Keep these pesky animals away from your luscious vegetable and flower gardens by simply shredding some bar soap (Irish Spring is recommended) in a food processor and gently sprinkling it throughout your garden. The smell of the bar soap keeps the animals away, keeping your garden protected and you happy. 

Transplanting Plants with Epsom Salt

Transplanting plants in your garden can be tricky and hard on your plants. Epsom salt, which many of us already have in our homes, acts as a comforting agent that helps your plant adjust and thrive in its new environment.

To test out this method at home, simply place some epsom salts in the bottom of the hole in which you wish to transplant the plant to. Cover the hole with about one inch of dirt, place the plant overtop of the dirt, and finish planting.

Hanging Herb Garden Hack

A surefire way to make your backyard the talk of the town and stay within your budget is to simply use an over-the-door shoe organizer, like this affordable option on Amazon

Simply poke some holes through the bottom of each pocket to ensure proper drainage and plant away!

RELATED: Should You Grow an Indoor Herb AeroGarden?

Vegetable Garden Spacing Using a Muffin Pan

You’ve tilled the soil and you are now ready to make your vegetable garden dream a reality. The only hang-up is knowing how far apart to space each plant. 

Fret no more because a muffin pan is about to make your life so much easier. Simply press the pan into the dirt. The indentations left from each cup will act as the markers for each plant. 

Note: This method works great for all types of gardens, as you can also use a mini muffin pan for herbs or plants that don’t take up as much room.

Disposable Greenhouse via Old Milk Jugs

Every gardener worries about their seedlings–whether they will be trampled on by kids, eaten by wandering animals, or pulled out by the wind. Using old milk jugs allows you to both protect your seedlings while also giving them the luxury of their own personal greenhouse.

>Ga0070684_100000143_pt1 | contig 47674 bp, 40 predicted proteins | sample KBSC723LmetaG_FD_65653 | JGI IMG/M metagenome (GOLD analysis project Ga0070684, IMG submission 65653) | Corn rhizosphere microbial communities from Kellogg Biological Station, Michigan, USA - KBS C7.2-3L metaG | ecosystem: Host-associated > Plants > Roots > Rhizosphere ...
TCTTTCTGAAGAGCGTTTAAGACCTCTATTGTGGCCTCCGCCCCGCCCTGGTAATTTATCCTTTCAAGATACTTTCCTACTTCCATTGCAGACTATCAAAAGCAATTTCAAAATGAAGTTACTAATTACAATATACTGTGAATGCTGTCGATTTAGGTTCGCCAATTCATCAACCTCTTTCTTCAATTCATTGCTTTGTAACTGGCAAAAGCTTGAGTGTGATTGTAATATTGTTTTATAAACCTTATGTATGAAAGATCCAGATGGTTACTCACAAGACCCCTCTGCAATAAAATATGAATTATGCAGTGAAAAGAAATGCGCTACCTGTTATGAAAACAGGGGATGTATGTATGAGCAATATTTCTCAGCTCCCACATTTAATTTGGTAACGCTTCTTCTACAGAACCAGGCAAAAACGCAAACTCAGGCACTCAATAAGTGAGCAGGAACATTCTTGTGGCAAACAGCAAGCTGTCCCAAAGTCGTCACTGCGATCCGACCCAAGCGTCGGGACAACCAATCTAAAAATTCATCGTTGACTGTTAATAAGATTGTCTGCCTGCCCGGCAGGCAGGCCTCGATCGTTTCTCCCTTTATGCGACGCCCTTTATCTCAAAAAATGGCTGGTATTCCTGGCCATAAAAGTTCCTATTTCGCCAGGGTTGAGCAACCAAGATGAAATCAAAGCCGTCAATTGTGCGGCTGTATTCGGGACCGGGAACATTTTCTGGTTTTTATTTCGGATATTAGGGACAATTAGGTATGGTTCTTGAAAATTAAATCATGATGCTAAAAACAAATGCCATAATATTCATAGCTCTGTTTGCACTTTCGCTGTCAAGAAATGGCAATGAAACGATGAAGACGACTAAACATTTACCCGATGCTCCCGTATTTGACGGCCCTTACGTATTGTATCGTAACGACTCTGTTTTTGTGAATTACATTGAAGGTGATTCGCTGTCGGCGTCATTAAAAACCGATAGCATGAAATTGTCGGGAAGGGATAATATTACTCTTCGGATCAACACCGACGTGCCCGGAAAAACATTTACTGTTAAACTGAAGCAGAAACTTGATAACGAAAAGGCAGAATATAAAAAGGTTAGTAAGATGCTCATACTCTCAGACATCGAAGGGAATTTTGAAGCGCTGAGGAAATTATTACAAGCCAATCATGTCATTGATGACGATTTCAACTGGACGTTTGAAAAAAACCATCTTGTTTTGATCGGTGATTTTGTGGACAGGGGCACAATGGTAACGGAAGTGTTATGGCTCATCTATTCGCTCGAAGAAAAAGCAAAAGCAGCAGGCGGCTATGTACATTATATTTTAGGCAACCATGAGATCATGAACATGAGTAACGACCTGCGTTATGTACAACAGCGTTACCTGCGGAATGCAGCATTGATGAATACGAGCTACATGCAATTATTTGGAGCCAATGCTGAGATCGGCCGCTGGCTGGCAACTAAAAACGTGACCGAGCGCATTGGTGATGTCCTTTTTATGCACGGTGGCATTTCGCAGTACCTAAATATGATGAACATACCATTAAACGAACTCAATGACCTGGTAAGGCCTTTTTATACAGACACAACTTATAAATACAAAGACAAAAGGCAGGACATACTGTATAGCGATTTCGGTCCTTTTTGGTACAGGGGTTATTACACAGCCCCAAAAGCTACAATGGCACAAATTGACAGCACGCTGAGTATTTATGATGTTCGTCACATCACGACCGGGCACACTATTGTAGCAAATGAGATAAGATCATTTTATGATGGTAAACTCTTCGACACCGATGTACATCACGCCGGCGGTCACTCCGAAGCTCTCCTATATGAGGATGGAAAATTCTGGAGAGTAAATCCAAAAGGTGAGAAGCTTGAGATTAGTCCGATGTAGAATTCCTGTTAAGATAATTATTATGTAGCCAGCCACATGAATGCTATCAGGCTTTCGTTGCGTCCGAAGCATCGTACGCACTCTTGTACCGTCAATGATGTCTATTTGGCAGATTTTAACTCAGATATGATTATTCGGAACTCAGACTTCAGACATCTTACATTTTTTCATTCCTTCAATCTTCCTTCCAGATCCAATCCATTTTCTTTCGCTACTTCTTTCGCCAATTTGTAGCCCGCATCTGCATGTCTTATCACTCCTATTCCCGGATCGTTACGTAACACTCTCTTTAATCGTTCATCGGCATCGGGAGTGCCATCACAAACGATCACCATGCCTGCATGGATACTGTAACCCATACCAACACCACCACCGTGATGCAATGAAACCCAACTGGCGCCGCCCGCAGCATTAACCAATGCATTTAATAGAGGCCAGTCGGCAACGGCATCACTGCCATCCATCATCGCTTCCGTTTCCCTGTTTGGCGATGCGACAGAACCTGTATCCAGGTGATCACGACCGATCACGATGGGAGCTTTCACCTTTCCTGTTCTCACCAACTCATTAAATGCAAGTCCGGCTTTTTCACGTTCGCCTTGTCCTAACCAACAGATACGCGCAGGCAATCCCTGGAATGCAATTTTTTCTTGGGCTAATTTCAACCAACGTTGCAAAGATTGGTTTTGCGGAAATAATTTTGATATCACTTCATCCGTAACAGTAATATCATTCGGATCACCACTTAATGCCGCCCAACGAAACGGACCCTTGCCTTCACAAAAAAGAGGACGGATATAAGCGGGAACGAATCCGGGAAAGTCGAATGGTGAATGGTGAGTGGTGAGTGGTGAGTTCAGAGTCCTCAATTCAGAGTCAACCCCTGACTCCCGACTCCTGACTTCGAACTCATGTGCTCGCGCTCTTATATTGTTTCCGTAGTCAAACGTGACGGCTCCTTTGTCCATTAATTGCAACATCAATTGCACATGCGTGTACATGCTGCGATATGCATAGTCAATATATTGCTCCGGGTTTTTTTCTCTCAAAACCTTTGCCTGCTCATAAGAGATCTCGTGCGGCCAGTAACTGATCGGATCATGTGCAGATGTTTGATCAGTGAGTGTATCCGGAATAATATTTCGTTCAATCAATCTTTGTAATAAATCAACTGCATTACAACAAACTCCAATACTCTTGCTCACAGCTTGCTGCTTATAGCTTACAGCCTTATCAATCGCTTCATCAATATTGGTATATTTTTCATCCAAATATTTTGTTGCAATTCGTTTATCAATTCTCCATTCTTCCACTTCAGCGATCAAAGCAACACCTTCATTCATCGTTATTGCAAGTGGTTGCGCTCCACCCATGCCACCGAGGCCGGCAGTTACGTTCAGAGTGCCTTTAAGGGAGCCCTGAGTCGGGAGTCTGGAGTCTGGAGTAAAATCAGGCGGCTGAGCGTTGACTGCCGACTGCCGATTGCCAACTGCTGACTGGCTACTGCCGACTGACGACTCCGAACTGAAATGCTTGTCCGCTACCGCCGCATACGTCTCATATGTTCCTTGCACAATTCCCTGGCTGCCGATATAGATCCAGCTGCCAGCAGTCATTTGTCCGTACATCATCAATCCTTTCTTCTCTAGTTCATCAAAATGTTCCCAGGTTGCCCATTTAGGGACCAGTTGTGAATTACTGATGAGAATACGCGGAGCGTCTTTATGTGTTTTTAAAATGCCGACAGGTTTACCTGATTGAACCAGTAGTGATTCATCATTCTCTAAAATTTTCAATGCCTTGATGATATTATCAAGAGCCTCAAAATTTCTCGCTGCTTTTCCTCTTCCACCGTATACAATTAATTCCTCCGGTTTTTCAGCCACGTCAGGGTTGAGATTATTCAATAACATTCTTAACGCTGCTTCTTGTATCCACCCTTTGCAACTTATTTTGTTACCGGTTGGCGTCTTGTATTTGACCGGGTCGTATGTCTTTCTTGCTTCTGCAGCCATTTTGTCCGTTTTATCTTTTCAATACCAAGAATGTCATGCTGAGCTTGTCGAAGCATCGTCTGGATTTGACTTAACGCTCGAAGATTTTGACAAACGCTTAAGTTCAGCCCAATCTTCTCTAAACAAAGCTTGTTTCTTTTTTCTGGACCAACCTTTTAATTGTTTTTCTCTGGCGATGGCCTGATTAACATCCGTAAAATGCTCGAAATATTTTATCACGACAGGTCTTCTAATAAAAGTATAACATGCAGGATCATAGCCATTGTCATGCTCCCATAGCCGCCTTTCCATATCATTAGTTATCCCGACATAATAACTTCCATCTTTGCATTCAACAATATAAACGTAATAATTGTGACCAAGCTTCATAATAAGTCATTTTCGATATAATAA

To do this, simply cut off the bottom of an old milk jug. Place the rest of the milk jug on top of the seedling, pushing the bottom slightly into the dirt so that it is wind-resistant.

Note: This method also works really well for seedlings that you plant in pots. Simply use a smaller plastic container, i.e. a water bottle, and make sure that you leave enough space for the container to completely fit around the pot before cutting the bottom off. 

If you are worried about the bottle flying away in the wind, you can simply use a rubber band around the bottom to fully attach it to the pot.

Plastic Bucket Mulching Method

Mulching is a rewarding task, but can be exhausting if you have multiple beds that you are trying to mulch all at the same time. 

An easy way to make mulching less difficult is to place a bunch of plastic buckets (make sure that they are tough enough to be carried when full) in your wheelbarrow and fill each bucket with mulch. 

This will allow you to carry a bucket to the desired bed rather than having to take the wheelbarrow everywhere. At the end, simply use the leftover mulch at the bottom of the wheelbarrow in any space that could use a little extra. 

Self Water Potted Plants Using Bottles

As a plant enthusiast myself, I find it very hard in the summer to keep up with the daily watering needs of all my plants (34 total just inside, but who’s counting?). 

This method is an amazing way to save you the stress of wondering when you last watered your plants, as you simply add an old wine bottle into a terracotta stake in your pot, and it takes care of the rest!

Note: In order to do this method, you will need a larger pot with enough room for the stakes. Amazon sells many varieties of Terracotta stakes to use for this gardening hack.

A Bee and Butterfly Water Dish

You have beautiful flowers planted, a luscious vegetable garden growing, and hanging plants that look amazing with that added coffee filter. Now, all you need is a beautiful way to help the bees and butterflies who visit your garden to drink (and not die in the process). 

Simply place a shallow bowl on top of a pot (turned upside down so the flat part is sticking up) and fill with about an inch of water. Place some rocks and marbles in the bowl and enjoy the butterflies that come and visit. 

Garden Labels with Old Wine Corks

Nothing makes a garden polished and classy like cute labels that tell your family and friends exactly what you are planting. 

Old wine corks make it easy and cheap to distinguish plants from the other, as you simply spear the corks on top of a kebab skewer and write the name of each plant on the cork with a permanent marker. 

Bottom Line

Overall, these gardening hacks will help your garden thrive and make life easier for you. Although we weren’t able to include every potential hack, these are some of the top tricks out there. Happy gardening!